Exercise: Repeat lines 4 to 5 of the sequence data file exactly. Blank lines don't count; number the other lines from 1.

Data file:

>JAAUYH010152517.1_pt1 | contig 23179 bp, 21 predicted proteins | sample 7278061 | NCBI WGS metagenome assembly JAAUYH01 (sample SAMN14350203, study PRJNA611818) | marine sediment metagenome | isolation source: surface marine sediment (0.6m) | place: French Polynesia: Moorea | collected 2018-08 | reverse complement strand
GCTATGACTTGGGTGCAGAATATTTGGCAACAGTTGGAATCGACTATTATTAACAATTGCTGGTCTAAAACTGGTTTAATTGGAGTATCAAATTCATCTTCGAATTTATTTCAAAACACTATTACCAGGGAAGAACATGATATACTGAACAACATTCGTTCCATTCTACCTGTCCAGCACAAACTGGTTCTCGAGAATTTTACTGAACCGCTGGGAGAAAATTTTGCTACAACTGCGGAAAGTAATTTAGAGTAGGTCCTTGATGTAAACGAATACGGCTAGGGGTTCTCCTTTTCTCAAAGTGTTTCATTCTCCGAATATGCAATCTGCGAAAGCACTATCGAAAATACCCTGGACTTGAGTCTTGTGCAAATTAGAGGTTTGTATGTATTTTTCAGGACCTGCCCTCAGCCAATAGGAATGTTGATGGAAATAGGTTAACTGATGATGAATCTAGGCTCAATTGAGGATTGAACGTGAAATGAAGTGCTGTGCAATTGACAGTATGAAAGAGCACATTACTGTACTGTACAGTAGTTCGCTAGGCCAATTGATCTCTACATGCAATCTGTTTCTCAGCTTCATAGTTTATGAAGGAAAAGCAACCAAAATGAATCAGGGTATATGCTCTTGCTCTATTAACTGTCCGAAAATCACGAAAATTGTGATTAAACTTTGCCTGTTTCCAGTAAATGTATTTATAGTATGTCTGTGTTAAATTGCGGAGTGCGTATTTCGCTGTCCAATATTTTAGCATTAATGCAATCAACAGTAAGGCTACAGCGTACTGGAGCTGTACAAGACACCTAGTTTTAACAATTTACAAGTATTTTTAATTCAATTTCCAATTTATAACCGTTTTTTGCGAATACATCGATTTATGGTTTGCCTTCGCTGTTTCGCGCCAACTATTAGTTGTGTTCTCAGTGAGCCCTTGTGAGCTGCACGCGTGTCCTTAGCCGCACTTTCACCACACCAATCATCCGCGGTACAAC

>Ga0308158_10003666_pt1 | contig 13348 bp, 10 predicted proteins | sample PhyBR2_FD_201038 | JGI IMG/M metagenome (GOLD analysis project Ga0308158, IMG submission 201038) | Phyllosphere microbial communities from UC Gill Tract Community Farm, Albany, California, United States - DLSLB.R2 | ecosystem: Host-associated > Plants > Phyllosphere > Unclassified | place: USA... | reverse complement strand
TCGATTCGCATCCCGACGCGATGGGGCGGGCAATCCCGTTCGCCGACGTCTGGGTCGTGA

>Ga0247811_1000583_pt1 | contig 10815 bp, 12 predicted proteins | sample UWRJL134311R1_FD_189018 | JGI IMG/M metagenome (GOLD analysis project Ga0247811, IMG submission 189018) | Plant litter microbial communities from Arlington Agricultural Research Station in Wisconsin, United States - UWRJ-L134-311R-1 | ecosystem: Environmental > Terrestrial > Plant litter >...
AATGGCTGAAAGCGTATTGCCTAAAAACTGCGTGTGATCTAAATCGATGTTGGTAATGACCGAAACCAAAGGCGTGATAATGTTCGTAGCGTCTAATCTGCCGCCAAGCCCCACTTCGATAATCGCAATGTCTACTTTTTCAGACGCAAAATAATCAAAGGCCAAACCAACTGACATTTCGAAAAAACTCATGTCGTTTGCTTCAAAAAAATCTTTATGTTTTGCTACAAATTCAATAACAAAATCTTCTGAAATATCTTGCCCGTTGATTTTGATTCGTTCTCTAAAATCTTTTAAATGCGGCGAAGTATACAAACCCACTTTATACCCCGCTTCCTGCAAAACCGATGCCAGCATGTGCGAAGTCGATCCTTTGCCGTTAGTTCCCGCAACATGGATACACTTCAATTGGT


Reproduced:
TCGATTCGCATCCCGACGCGATGGGGCGGGCAATCCCGTTCGCCGACGTCTGGGTCGTGA

>Ga0247811_1000583_pt1 | contig 10815 bp, 12 predicted proteins | sample UWRJL134311R1_FD_189018 | JGI IMG/M metagenome (GOLD analysis project Ga0247811, IMG submission 189018) | Plant litter microbial communities from Arlington Agricultural Research Station in Wisconsin, United States - UWRJ-L134-311R-1 | ecosystem: Environmental > Terrestrial > Plant litter >...